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I'm not seeing what you're seeing

As I prepare for Thanksgiving, tonight a comment my cousin made to me last month kept coming to mine mind. I was together with tons of my family for my godmother's 50th Wedding Anniversary. Some of the siblings hadn't seen each other since their brother died. Others in the family it'd been more than a decade, maybe since my grandmother's passing in 1999. Although not everyone was present at the party, we did have a great time catching up.

My cousin was taking photos as everyone came into the party and had us put our names on them. After about 10 of the shots were done, she realized that there was a setting on the camera to make them lighter. It was an old Polaroid, so no adjusting after the shot is taken. I was one of the people who had to take their picture twice.

When I teased about having to take a second photo, she said "come on, you never take a bad photo - ever since we were little, you've always been photogenic." Hmm, I don't particularly love taking pictures these days, haven't for years because I don't particularly love the me I see when I look at them later. I think I should be different. But as a kid, I mean - I was cute. Just check out this little girl - with those glasses (people pay big money for frames like that now - oh, and my baby brother - he was pretty cute too!


And this one - with my grandfather. This photo is the only thing I have of my grandfather and it is a treasured memory still today. The original is in a frame in my parent's bedroom, and now in my bedroom.


But now as an adult I don't always see a picture as a representative of who I am, or more truthfully, who I want to be. I have this issue in particular when I look in the mirror. The reflection doesn't always tell the truth. When I look into the mirror, I see a broken little girl who is trying really hard to keep it together. A woman who wonders if someone will love her forever, or if she'll be single her whole life. A sinner who doesn't know how to stop doing the stupid things she does over and over again and just get over her need to be in control of everything. I also see all of the flaws. The extra pimple that just won't go away, the scars from when I had terrible acne and popping pimples seemed like a good idea. The left over stretch marks from when I was 50 pounds heavier. The remaining 25 to 30 pounds I'd just like to lose once and for all, but cannot get past where I am now. All of these things make up my reflection. I see me at my most broken, and truthfully, that isn't today.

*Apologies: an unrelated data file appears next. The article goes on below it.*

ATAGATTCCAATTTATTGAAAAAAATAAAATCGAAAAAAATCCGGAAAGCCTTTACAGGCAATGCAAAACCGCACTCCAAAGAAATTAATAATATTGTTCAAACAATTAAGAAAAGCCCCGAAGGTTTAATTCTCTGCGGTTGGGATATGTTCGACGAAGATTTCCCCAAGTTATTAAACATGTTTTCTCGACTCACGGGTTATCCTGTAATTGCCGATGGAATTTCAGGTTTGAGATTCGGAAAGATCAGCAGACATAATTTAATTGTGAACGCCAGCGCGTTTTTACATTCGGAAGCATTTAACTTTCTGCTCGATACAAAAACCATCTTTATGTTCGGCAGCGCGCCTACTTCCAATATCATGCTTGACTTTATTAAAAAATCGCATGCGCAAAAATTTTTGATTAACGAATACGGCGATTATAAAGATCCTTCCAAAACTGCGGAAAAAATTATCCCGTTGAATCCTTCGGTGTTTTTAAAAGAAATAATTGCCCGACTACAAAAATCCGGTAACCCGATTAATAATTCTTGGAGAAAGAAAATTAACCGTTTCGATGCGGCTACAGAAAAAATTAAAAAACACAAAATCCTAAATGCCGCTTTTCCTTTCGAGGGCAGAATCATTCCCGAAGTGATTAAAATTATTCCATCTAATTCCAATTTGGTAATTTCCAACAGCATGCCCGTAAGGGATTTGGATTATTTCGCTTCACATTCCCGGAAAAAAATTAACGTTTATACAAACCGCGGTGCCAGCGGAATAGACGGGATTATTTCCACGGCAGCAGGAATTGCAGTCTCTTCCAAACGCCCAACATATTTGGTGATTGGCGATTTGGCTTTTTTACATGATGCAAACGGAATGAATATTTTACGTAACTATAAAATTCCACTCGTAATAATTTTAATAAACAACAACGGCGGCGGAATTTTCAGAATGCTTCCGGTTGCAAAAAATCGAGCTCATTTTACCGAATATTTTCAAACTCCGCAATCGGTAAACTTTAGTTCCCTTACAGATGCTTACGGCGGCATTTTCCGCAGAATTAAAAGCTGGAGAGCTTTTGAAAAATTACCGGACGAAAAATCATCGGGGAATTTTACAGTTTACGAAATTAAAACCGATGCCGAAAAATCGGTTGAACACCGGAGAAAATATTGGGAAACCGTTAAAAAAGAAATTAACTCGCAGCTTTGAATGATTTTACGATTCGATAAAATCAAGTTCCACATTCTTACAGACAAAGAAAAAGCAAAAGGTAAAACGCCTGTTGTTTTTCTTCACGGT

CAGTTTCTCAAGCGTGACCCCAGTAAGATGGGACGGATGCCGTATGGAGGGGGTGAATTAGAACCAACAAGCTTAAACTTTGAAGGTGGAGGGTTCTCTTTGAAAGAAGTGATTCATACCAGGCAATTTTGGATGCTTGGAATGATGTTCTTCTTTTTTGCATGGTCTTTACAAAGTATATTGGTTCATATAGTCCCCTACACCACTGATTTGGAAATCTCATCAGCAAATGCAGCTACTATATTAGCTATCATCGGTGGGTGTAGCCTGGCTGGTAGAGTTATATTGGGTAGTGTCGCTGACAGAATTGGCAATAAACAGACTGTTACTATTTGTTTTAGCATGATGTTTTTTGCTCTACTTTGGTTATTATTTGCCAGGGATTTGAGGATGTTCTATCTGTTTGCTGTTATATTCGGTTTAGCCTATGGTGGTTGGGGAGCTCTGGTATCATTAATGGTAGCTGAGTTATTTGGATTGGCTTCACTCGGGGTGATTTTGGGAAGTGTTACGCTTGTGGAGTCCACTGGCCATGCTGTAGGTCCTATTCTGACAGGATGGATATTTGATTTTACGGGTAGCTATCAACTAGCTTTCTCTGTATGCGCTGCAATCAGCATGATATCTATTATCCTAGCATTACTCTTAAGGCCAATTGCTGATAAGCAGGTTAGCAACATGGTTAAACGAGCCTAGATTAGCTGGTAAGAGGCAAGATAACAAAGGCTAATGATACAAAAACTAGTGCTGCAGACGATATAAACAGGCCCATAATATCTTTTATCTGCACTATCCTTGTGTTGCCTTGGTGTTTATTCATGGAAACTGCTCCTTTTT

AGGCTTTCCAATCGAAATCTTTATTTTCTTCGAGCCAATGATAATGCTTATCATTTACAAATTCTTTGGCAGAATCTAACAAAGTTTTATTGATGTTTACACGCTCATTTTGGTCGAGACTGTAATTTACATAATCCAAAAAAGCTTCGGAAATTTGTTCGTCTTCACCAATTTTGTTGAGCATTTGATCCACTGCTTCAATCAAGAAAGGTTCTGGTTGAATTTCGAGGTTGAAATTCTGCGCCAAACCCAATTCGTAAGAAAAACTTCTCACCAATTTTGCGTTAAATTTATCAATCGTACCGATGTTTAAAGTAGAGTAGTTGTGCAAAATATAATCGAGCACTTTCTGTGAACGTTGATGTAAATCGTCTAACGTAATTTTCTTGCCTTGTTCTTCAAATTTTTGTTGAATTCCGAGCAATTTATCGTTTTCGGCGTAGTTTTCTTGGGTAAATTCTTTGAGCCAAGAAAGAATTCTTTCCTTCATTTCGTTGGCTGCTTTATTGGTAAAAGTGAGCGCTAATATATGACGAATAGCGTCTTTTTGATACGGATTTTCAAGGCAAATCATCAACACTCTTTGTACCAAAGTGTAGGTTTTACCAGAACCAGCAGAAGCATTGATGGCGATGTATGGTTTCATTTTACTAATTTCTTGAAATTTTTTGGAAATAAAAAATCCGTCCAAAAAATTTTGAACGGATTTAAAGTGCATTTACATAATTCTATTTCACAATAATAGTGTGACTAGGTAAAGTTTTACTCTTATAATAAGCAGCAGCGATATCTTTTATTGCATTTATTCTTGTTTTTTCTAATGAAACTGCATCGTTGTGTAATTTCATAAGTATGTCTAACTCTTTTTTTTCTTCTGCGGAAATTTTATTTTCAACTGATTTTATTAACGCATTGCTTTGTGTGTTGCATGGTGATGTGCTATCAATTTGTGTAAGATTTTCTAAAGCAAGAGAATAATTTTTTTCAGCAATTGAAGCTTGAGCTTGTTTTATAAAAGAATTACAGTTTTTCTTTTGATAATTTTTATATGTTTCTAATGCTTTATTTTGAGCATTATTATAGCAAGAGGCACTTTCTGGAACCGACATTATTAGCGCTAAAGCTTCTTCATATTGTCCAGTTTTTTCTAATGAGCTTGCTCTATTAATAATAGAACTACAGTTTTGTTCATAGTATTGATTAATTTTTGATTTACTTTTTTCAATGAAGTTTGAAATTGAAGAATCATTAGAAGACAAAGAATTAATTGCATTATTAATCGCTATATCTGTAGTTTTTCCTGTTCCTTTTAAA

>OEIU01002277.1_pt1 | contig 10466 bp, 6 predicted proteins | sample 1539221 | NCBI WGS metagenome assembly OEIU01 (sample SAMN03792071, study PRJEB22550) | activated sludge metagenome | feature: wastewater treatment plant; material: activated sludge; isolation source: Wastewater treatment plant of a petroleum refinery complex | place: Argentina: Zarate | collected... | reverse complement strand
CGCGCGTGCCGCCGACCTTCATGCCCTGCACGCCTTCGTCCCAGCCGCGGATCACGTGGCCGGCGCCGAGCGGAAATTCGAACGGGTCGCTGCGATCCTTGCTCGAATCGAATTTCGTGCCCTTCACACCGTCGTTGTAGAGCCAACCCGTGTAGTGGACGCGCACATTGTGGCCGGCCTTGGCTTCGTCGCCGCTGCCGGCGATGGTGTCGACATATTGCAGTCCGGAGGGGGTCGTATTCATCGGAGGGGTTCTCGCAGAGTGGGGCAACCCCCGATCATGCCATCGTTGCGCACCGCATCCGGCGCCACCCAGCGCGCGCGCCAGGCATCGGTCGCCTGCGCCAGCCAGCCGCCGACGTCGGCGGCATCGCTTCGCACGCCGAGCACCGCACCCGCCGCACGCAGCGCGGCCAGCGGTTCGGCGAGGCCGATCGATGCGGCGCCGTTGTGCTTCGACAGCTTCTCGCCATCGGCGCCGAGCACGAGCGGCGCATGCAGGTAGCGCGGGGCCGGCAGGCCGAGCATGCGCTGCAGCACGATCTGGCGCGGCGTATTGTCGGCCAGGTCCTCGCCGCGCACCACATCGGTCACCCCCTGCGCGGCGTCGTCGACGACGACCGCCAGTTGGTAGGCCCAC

Today I am strong, faithful, good at my job, 20% lighter. But I see that as just not good enough yet. When will it be good enough?

After Mass this week, I saw a friend who I haven't seen in quite some time. She knows about my struggle with weight and self-image. She also took me shopping when I needed a new wardrobe this year. She asked if I had lost weight. That sounds like such a lovely question to be asked, right? Whenever I'm asked, I feel so discouraged because the answer is no. She had no idea that I had stepped on the scale just that morning and it read a number 5 pounds heavier than last time. Granted I don't know how accurate that actually was - but it's there, staring me in the face. Those numbers that are not what I want them to be.

Instead of saying "thanks" - I said "actually I haven't and I'm really discouraged about it to be honest." Although that's not the safe or polite answer, it is the honest answer. 

So I resolved to do something different beginning Monday. Regarding food, I'm going to plan my meals ahead of time - tomorrow's my first day on the "real plan" recipe roulette. And I bit the bullet and purchased my favorite online yoga teacher's new "Perfect Body Yoga Program" - which seems like it wouldn't be what I need - but the name means that "the body you have right now is the perfect body - work from there." 

Week #1's mantra? "I am enough."

I. am. enough. I. am. enough. I. am. enough.

Even if I never lose those extra 25 pounds. I am enough.

Even if I continue to go to confession for the same sins of pride, being controlling, and selfishness. I am enough.

Even if I'm still living in this house as a sixty year old single woman. I am enough.

I. Am. Enough.


Cousin, it's true. You. Are. Enough.

and pretty cute too, although no sporting the stylish glasses I am
...
we can't all have everything, now can we!


one more, including the woman we get our amazing spirit from, Viola Francis!

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